24
The truck industry’s green challenge                                     The truck industry and its underlying dynamics
Headwind or competitive edge?

shows that further price hikes will have an enormous impact on all, not just
transportation companies but the truck manufacturers themselves.

Assumptions on future oil price development is difficult. Some market
experts predict high level prices, others expect more moderate levels.
Examining the oil dependency by regions reveals that Asia-Pacific, Western
Europe and North America are net importing regions. Despite the fact that
crude oil prices have been rising in current years, the overall demand in net
importing regions increased even more, peaking on a level of 1.7 tr t of
crude oil imports by the year 2007. While Western Europe’s dependence on
oil declined during the prior years, regions like Asia-Pacific, with China in
particular, and North America are demanding more.

                             2.400                                                                              120
   Import volume (in mn t)

                             2.000                                                                              100

                                                                                                                      Oil price (USD/barrel)
                             1.600                                                                              80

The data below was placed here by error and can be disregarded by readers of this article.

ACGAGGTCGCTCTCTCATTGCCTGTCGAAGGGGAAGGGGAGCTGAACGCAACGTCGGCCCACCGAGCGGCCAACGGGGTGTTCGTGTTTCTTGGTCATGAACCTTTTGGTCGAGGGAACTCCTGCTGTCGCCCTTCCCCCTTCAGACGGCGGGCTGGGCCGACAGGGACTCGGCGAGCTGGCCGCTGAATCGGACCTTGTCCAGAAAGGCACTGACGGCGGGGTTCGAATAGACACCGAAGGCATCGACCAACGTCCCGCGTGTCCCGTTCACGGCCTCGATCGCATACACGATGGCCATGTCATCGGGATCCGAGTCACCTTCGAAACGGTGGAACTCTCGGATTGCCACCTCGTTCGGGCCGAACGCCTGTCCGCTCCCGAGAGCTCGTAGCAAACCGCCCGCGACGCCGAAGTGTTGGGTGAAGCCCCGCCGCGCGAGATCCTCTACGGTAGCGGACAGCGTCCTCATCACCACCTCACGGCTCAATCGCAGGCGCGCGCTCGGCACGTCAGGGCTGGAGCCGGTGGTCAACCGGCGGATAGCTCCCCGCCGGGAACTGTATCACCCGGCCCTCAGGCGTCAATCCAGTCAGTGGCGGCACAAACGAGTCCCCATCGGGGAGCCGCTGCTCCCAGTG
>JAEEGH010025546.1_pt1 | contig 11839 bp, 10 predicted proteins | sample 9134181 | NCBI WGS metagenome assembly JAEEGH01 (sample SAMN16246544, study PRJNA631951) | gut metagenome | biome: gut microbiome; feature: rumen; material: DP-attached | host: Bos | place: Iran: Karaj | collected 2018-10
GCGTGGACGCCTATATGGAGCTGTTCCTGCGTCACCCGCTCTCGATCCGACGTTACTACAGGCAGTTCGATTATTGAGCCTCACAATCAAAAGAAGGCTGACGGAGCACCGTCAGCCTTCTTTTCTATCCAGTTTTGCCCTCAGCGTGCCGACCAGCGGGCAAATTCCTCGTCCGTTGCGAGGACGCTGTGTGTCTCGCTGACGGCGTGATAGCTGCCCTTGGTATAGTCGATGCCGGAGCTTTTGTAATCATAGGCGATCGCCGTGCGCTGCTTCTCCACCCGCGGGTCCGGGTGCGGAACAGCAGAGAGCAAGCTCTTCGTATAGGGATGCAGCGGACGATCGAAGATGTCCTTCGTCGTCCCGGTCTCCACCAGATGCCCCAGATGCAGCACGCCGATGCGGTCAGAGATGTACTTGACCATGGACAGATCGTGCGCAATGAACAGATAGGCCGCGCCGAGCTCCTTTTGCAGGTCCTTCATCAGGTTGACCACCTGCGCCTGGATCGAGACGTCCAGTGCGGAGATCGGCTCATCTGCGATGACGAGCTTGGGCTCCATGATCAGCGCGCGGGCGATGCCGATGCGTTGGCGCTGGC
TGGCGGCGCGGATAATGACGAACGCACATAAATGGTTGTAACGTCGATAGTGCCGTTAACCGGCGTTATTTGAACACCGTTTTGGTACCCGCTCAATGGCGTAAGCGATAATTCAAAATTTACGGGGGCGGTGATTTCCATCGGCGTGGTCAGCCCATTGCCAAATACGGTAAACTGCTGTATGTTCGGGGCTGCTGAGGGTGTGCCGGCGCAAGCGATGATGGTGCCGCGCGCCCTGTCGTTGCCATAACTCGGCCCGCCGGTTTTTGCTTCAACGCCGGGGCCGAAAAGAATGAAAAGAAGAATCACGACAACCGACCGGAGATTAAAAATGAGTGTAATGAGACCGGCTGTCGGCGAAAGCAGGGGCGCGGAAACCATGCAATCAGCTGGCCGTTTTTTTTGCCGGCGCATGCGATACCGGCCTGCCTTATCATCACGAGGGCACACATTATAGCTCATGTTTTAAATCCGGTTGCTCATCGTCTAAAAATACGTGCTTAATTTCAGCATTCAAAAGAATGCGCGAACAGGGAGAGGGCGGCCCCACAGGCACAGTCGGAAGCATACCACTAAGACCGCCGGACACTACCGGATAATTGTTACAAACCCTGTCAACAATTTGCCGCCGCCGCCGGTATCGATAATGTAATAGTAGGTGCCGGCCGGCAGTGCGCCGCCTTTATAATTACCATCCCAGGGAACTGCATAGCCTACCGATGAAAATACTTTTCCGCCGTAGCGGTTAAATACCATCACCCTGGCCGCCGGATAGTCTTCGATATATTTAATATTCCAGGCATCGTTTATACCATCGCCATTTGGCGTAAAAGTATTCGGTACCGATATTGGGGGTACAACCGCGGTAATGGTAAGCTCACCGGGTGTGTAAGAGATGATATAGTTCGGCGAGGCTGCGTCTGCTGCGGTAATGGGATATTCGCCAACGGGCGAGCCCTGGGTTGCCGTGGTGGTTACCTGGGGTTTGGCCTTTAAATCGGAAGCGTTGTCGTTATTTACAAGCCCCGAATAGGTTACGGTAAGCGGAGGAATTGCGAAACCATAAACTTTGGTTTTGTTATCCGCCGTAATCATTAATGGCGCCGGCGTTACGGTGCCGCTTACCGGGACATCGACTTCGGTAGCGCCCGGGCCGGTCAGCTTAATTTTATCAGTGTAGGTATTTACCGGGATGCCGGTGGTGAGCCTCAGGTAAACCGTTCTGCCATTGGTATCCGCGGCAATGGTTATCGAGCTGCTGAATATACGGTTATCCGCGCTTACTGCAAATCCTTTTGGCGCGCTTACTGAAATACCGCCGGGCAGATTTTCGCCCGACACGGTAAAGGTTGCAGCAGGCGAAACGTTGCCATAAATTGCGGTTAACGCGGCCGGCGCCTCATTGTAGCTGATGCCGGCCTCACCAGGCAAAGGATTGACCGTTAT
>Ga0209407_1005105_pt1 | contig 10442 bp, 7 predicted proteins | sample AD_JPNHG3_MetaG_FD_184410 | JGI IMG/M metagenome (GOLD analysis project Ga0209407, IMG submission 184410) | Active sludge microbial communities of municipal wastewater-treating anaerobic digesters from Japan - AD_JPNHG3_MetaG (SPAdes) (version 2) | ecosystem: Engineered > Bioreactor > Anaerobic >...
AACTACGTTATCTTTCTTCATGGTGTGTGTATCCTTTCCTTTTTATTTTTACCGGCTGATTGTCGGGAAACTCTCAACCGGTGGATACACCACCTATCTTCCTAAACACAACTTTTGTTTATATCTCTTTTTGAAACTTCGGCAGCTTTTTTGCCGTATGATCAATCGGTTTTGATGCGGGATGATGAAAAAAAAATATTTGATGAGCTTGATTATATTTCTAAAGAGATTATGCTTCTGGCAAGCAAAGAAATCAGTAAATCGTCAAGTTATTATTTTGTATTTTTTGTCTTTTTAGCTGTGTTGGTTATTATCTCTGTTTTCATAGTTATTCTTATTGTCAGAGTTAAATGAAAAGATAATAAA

1.200                                                                              60

                              800                                                                               40

                              400                                                                               20

                                0                                                                               0
                                     1977
                                     1979
                                     1981
                                     1983

                                     1999
                                     2001
                                     2003
                                     2005
                                     2007
                                     1965
                                     1967
                                     1969
                                     1971